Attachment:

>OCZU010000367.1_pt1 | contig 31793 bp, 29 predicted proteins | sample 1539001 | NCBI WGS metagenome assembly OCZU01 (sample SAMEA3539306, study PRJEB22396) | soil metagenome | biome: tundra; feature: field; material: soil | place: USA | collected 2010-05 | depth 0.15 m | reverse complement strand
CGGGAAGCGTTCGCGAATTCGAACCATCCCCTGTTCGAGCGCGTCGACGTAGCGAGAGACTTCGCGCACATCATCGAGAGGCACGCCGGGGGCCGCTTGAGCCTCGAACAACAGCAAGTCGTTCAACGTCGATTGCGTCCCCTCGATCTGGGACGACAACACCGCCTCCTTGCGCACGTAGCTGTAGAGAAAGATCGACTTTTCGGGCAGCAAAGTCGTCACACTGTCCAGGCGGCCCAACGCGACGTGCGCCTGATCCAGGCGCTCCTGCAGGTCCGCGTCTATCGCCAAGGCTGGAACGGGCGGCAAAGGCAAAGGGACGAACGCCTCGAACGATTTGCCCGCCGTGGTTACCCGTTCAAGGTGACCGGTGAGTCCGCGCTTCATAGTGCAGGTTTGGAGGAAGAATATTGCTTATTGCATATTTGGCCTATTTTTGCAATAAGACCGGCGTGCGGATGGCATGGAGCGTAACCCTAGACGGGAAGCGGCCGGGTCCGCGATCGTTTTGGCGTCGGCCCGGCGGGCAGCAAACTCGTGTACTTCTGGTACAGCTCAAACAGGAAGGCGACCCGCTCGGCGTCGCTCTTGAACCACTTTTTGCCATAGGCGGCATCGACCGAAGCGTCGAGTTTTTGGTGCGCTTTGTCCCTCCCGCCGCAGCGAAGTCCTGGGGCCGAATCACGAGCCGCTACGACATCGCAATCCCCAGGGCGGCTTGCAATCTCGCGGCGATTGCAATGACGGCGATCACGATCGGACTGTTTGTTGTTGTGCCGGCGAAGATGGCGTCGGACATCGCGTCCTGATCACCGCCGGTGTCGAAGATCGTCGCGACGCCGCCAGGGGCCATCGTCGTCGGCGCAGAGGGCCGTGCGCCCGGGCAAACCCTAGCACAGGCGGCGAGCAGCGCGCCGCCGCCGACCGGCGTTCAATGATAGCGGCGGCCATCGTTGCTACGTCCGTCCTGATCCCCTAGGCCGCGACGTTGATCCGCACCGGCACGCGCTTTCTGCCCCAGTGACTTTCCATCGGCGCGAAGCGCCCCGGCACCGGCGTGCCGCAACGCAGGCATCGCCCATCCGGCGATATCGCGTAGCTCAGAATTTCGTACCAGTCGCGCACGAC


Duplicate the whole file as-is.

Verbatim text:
>OCZU010000367.1_pt1 | contig 31793 bp, 29 predicted proteins | sample 1539001 | NCBI WGS metagenome assembly OCZU01 (sample SAMEA3539306, study PRJEB22396) | soil metagenome | biome: tundra; feature: field; material: soil | place: USA | collected 2010-05 | depth 0.15 m | reverse complement strand
CGGGAAGCGTTCGCGAATTCGAACCATCCCCTGTTCGAGCGCGTCGACGTAGCGAGAGACTTCGCGCACATCATCGAGAGGCACGCCGGGGGCCGCTTGAGCCTCGAACAACAGCAAGTCGTTCAACGTCGATTGCGTCCCCTCGATCTGGGACGACAACACCGCCTCCTTGCGCACGTAGCTGTAGAGAAAGATCGACTTTTCGGGCAGCAAAGTCGTCACACTGTCCAGGCGGCCCAACGCGACGTGCGCCTGATCCAGGCGCTCCTGCAGGTCCGCGTCTATCGCCAAGGCTGGAACGGGCGGCAAAGGCAAAGGGACGAACGCCTCGAACGATTTGCCCGCCGTGGTTACCCGTTCAAGGTGACCGGTGAGTCCGCGCTTCATAGTGCAGGTTTGGAGGAAGAATATTGCTTATTGCATATTTGGCCTATTTTTGCAATAAGACCGGCGTGCGGATGGCATGGAGCGTAACCCTAGACGGGAAGCGGCCGGGTCCGCGATCGTTTTGGCGTCGGCCCGGCGGGCAGCAAACTCGTGTACTTCTGGTACAGCTCAAACAGGAAGGCGACCCGCTCGGCGTCGCTCTTGAACCACTTTTTGCCATAGGCGGCATCGACCGAAGCGTCGAGTTTTTGGTGCGCTTTGTCCCTCCCGCCGCAGCGAAGTCCTGGGGCCGAATCACGAGCCGCTACGACATCGCAATCCCCAGGGCGGCTTGCAATCTCGCGGCGATTGCAATGACGGCGATCACGATCGGACTGTTTGTTGTTGTGCCGGCGAAGATGGCGTCGGACATCGCGTCCTGATCACCGCCGGTGTCGAAGATCGTCGCGACGCCGCCAGGGGCCATCGTCGTCGGCGCAGAGGGCCGTGCGCCCGGGCAAACCCTAGCACAGGCGGCGAGCAGCGCGCCGCCGCCGACCGGCGTTCAATGATAGCGGCGGCCATCGTTGCTACGTCCGTCCTGATCCCCTAGGCCGCGACGTTGATCCGCACCGGCACGCGCTTTCTGCCCCAGTGACTTTCCATCGGCGCGAAGCGCCCCGGCACCGGCGTGCCGCAACGCAGGCATCGCCCATCCGGCGATATCGCGTAGCTCAGAATTTCGTACCAGTCGCGCACGAC